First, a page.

SA still waiting in the shade for change as race-based fixes fail - Businesslive

24 February 2020 - Only when — but not until — investment pours in, jobs grow and households have money to spend on their future, will the idea of a state committed to inclusive growth be believable to a society that can’t help but remember how bad apartheid really was ... because it is fated to continue carrying the burden.

Michael Morris

Research on what South Africans think about classifying apartheid as a crime against humanity shows that over the years the numbers have remained within a bracket that suggests an overwhelming majority have no problem with placing our immediate past in this damning category.

Research since 2003 as part of the SA Reconciliation Barometer survey published by the Institute for Justice and Reconciliation (IJR) put the percentage of South Africans who agree that apartheid was a crime against humanity between a high of 87.8% (2006) and a low of 76.4% (2013).

The 2017 barometer found that among white South Africans 70.3% agreed in 2003 that apartheid was a crime against humanity, with the number declining slightly to 67.7% — still a sizeable majority — in 2017. Among black South Africans the figure fell from 88.9% to 78.9% between 2003 and 2017.

The numbers tally with a line in the report that "(six) in 10 South Africans believe that both those who were and those who were not oppressed during apartheid need to form part of the reconciliation process, with this sentiment being reflected across all race groups”.

The preceding line is all the more pointed: “Six in 10 South Africans ... feel that reconciliation ... cannot fully take its course while those who were oppressed under apartheid remain poor.” These insights broadly align with research by the Institute of Race Relations (IRR) over the years.

Dwelling on the scale of apartheid atrocity reminded me of sentiments expressed in this column almost two years ago, when I recounted interviewing a man in the shade of an ancient avocado tree standing alone in an expanse of patchy grass littered with broken bricks and the glittery fragments of shattered bathroom tiles. The old tree was all that remained of the man’s family home in District Six, he himself being a victim of the suburb’s destruction.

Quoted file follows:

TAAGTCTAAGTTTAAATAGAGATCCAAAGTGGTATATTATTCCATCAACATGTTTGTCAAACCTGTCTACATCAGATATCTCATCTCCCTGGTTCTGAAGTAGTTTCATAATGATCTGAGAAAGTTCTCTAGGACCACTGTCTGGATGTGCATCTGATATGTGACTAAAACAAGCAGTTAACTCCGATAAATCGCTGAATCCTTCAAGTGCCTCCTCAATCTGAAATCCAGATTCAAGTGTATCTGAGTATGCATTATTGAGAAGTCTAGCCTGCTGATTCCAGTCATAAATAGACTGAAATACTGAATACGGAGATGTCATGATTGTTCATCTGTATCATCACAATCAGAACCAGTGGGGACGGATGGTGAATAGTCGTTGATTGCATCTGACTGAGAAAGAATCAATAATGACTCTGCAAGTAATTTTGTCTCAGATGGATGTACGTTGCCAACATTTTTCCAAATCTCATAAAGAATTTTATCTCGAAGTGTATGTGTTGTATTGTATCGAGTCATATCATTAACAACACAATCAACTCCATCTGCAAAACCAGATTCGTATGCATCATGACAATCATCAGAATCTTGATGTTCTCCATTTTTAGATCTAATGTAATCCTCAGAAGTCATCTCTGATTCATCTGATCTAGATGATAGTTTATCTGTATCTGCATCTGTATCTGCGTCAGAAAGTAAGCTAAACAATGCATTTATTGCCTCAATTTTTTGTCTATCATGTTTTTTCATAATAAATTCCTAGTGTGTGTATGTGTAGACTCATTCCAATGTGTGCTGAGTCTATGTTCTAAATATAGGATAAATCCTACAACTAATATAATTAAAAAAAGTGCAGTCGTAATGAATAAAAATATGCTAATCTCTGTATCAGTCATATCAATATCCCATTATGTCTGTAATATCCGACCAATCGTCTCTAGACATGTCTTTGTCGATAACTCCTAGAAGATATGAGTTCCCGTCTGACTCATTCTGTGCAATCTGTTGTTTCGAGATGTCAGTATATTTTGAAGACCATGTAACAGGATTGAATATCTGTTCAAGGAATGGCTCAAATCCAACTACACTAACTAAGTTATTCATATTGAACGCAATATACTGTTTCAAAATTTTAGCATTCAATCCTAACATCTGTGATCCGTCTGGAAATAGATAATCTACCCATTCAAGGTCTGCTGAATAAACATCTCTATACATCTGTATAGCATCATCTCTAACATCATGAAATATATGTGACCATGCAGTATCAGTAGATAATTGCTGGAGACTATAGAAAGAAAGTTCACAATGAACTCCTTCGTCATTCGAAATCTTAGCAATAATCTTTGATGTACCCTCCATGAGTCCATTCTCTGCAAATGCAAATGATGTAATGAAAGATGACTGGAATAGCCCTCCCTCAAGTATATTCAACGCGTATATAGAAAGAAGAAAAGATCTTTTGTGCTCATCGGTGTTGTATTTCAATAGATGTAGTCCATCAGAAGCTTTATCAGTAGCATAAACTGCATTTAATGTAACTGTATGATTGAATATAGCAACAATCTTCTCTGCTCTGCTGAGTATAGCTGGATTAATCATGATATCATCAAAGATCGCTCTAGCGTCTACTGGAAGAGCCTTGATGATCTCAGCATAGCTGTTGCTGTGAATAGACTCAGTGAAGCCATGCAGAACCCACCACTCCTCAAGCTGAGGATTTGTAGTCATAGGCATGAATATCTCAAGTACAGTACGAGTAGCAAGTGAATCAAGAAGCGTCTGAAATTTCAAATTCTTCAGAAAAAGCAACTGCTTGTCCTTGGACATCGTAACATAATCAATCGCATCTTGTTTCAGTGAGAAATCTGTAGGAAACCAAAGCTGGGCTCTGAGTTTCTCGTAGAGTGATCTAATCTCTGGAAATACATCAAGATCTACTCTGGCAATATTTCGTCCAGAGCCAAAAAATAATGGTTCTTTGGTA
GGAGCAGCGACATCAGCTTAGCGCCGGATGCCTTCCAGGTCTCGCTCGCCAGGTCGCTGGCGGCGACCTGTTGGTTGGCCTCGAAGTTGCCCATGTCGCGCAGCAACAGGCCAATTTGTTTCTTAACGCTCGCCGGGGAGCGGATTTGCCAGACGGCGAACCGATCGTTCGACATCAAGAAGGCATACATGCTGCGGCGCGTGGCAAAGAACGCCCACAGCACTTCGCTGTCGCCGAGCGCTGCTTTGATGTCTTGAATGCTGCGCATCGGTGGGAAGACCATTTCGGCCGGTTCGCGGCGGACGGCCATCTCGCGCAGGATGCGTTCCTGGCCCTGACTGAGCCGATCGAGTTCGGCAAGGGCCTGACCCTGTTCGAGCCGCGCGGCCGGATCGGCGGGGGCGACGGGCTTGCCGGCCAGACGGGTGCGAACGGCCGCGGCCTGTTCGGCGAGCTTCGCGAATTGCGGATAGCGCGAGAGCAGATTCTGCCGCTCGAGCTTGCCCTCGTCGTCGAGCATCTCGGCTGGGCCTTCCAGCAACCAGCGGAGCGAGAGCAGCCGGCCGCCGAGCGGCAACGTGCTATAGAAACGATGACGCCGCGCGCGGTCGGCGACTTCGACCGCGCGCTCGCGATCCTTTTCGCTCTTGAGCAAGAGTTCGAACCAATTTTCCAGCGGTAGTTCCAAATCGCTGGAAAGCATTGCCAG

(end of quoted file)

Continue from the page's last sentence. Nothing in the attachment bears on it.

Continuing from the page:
It seemed, as he stood there, that “the intervening years had collapsed into a single impossibly bustling yesterday and he was momentarily silenced by the intolerable freight of absence, of nullity. It was all gone, yet remained unbearable.”

I ventured that “you could multiply that emotional tonnage many times over and still not quite come out at a tally commensurate with the real import of dispossession ... suffered by millions of South Africans.”

Two years later, these truths remain. But there is a more acute sense of how much energy has been squandered on how we define our inherited condition, at the expense of practically overcoming it. That race has been placed at the centre of the former — whether in the rhetoric of “white intransigence” or “land reform” or transformation welded to “racial redress” — has had the ironic consequence of guaranteeing not just continuing divisiveness, but pitifully little success in undoing the material consequences of our history for the victims themselves.

As I wrote in 2018, the “reliance on race as an indicator of who we are as individuals and as a society, where we have come from and where we are heading, is an error almost indistinguishable from the costly racial enthusiasms of the past, of which that lone avocado tree in District Six is an accusing symbol”.

Only when — but not until — investment pours in, jobs grow and households have money to spend on their future, will the idea of a state committed to inclusive growth be believable to a society that can’t help but remember how bad apartheid really was ... because it is fated to continue carrying the burden.

• Morris is head of media at the Institute of Race Relations.

https://www.businesslive.co.za/bd/opinion/columnists/2020-02-23-michael-morris-sa-still-waiting-in-the-shade-for-change-as-race-based-fixes-fail/

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